The Enterprise Strikes Back: 2013 will see a continuing slump in startups that target consumer categories like social media and mobile and renewed strength in startups aimed at the enterprise. As venture capitalists come down from the bubbly days of Facebook, Zynga and Groupon, they’ll return to their senses and invest in companies that emphasize solid fundamentals, like paying customers and profits. – Tim Devaney and Tom Stein
The Enterprise Inflates a Bubble: The shift to enterprise is good news and bad news. The good news is the Valley will get back to solving real problems. The bad news is we’re going to see a huge bubble in B2B startups just like the one that just popped in B2C. By this time next year we’ll all be wringing our hands again, wondering what happened. – Dan Lyons
Governments Tighten Their Grip on the Internet: This year set the table for the government trying to regulate the Internet, with the SOPA and PIPA piracy controversies in the US, and ACTA in Europe. In 2013, a new mutation of the Stop Online Piracy Act will be duked out in Congress. Internationally, fallout from the United Nations-sanctioned International Telecommunication Union’s World Conference On International Telecommunications will likely cede more regulatory power to governments around the world, threatening to disrupt the Web’s very infrastructure. – Adam Popescu
Apple Cracks the Enterprise: In 2013, driven to the brink by the seismic changes in Windows 8, the difficulty of supporting Windows RT, and lackluster Windows 8 tablets, enterprises will adopt Apple devices with orders in the tens of thousands of units. This won’t be the end of Microsoft, but it will put the company back on the defensive after a year of innovation. – Jon Mitchell
Cloud Rules: The early adoption phase of cloud computing is just about over. Up until now, many cloud deployments have been the purview of small capital-poor startups and department-level teams who need resources faster than corporate procurement can move. In 2013 we will see much broader adoption of the cloud across the entire enterprise, as the cost-benefits of elastic computing become too attractive to ignore. Expect some major deployment announcements as OpenStack-based products become more prolific and Amazon Web Services and CloudStack rise to meet the challenge. – Brian Proffitt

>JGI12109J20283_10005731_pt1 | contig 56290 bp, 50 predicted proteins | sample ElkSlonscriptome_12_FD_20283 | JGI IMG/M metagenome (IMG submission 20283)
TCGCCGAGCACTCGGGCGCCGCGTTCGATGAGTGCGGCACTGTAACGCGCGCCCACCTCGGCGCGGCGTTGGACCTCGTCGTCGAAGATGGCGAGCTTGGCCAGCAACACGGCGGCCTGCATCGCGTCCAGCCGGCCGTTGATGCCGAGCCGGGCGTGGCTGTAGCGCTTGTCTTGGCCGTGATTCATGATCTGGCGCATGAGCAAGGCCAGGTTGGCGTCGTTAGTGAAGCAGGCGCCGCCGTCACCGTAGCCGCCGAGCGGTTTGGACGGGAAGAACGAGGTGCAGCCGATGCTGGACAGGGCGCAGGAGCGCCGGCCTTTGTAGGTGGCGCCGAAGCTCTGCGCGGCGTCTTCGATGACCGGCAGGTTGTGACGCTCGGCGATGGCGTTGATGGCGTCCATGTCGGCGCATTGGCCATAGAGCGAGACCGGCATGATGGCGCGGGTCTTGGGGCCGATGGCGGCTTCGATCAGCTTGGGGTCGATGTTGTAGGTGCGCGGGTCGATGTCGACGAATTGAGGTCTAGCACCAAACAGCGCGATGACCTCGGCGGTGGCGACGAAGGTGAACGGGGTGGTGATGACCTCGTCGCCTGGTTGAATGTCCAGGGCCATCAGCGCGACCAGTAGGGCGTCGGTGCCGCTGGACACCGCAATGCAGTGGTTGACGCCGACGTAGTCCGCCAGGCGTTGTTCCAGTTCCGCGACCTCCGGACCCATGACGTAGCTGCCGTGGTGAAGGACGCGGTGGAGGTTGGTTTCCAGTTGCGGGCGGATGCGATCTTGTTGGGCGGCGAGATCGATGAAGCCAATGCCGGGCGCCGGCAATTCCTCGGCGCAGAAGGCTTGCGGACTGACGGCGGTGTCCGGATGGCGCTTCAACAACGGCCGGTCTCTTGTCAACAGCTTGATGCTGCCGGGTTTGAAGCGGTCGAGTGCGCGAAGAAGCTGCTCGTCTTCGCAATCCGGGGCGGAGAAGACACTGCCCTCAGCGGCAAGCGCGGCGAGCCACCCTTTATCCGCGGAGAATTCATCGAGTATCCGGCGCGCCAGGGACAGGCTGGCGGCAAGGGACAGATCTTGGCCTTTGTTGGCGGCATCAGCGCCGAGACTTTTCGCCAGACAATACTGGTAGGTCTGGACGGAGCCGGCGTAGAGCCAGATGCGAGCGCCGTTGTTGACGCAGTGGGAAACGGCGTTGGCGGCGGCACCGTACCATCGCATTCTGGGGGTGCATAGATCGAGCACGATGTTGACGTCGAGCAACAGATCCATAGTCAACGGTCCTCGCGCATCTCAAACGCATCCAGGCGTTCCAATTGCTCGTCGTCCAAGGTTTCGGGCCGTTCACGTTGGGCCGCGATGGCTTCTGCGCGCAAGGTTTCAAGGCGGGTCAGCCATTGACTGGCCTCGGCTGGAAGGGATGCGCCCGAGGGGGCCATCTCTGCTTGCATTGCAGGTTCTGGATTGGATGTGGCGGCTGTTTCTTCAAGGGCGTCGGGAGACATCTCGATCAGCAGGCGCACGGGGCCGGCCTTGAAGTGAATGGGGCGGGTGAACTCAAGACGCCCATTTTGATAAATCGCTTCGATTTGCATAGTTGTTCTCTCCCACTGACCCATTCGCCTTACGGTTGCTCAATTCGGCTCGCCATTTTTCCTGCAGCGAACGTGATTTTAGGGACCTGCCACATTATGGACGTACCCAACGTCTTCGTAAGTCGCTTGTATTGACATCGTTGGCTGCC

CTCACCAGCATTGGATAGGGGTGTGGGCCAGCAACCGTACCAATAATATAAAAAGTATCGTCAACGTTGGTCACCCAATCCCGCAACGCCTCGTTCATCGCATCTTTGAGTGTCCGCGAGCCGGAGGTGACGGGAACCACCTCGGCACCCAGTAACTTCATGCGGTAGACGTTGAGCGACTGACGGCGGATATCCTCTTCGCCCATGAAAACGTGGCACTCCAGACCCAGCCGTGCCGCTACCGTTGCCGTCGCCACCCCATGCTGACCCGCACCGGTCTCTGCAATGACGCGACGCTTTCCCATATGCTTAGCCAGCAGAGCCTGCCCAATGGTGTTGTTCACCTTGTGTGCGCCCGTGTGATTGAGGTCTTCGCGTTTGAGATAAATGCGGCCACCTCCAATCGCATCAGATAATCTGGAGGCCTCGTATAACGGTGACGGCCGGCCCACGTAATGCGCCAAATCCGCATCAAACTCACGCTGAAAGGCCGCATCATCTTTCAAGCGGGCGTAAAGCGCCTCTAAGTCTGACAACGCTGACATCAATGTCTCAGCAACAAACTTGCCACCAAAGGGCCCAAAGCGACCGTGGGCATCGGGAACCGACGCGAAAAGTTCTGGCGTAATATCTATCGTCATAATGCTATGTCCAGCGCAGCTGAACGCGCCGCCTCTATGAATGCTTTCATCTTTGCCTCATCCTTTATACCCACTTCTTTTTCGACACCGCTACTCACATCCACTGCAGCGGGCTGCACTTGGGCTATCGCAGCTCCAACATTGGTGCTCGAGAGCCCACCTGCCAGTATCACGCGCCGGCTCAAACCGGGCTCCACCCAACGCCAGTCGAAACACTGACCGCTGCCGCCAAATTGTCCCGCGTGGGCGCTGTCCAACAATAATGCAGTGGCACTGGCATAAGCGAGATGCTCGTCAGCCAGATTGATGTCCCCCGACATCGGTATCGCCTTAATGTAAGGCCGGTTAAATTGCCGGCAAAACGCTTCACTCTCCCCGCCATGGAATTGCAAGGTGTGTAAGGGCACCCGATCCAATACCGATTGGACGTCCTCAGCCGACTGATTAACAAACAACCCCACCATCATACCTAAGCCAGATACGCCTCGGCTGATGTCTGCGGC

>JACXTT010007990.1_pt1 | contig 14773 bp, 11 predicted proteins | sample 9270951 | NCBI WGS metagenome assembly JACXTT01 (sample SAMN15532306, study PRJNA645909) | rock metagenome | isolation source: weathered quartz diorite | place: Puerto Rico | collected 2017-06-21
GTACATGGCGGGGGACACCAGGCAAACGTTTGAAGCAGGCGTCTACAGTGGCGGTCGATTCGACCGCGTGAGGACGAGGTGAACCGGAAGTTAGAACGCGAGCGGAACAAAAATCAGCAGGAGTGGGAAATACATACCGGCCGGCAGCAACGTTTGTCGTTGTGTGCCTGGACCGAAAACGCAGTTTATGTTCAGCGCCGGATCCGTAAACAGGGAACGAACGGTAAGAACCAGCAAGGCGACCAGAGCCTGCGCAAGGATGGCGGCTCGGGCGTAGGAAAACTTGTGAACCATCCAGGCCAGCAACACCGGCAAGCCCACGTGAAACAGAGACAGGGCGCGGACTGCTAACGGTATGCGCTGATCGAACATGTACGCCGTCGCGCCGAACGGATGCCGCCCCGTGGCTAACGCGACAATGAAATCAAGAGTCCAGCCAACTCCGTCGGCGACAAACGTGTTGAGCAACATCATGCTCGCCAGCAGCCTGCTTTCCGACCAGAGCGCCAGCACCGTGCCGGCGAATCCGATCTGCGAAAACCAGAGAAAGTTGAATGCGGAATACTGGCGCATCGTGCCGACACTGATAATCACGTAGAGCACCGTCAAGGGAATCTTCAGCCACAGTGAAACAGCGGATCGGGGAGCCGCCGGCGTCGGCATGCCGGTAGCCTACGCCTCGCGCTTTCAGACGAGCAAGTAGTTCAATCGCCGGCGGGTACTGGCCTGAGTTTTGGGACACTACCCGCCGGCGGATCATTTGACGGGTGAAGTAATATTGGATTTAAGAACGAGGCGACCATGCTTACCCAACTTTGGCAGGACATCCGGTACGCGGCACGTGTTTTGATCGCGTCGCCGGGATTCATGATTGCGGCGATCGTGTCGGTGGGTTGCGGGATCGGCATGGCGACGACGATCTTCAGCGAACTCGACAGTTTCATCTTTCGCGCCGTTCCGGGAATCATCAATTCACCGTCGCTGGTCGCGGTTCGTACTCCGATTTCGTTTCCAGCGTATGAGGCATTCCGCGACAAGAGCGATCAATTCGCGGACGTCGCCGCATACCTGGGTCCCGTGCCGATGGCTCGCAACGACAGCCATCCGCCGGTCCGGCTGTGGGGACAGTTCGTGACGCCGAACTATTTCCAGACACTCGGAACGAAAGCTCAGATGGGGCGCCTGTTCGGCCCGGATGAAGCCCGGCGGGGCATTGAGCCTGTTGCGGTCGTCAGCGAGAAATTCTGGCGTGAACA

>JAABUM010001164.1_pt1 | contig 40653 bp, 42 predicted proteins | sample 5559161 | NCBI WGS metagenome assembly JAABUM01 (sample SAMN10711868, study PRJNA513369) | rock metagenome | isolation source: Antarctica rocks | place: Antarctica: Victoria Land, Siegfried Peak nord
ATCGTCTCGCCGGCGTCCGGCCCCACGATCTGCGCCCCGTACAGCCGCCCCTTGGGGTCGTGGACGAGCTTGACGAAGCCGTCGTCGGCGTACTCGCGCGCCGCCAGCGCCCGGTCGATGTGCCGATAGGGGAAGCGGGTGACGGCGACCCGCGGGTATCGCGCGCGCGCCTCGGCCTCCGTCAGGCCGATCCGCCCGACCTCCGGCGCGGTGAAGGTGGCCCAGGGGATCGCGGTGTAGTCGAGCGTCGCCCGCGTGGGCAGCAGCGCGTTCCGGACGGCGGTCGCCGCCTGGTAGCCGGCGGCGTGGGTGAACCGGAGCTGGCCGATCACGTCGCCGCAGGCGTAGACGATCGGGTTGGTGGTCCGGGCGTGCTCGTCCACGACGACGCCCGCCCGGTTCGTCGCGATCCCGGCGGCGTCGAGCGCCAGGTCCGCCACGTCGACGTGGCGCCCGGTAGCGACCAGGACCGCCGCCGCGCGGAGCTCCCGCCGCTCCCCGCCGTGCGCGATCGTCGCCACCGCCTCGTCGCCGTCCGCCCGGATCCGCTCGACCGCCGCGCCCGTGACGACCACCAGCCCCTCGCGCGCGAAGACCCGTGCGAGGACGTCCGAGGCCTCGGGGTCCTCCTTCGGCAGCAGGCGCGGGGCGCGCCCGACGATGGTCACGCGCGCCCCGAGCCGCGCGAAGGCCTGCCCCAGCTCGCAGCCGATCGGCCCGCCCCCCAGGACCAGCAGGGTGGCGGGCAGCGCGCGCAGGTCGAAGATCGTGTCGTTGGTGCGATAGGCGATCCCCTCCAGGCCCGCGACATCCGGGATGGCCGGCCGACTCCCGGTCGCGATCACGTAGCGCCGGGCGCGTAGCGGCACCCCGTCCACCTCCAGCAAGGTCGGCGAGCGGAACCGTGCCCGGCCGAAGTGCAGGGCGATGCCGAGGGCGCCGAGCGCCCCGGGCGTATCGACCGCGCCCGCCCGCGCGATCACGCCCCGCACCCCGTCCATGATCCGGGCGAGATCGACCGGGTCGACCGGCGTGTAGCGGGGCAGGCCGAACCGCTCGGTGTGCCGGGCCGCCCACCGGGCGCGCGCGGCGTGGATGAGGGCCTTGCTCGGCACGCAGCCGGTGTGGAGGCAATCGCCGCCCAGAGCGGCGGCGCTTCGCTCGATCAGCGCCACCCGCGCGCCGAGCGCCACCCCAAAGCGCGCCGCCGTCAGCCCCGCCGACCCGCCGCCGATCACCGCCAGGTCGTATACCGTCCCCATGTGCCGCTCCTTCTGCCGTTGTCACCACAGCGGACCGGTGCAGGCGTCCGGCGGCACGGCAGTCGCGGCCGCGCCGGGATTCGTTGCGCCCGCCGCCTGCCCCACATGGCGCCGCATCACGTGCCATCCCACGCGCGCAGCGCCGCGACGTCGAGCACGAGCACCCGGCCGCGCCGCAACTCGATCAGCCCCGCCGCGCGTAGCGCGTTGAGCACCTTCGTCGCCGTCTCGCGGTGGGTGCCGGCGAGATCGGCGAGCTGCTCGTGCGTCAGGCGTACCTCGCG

Big Data Consolidates: Big Data – defined as companies trying to glean useful insights from vast amounts of data – will be driven by massive investments by large corporations. With all that cash sloshing around, we’ll see a big uptick in merger and acquisition activity as traditional tech vendors put big-data startups on their shoping lists. – Antone Gonsalves
Google Will Become an ISP: After a successful trial run with Google Fiber in Kansas City, Google will reveal pricing and options for Google Fiber Internet service in select U.S. cities by the end of 2013. The offering won’t have a mobile data component, just home and business Internet, VOIP, and TV. It will seem like a very good deal compared to existing ISPs. – Jon Mitchell
There you have it, 14 can’t-miss technology predictions for 2013. Stay tuned for deeper dives into the technologies and trends that will shape our future in the coming year.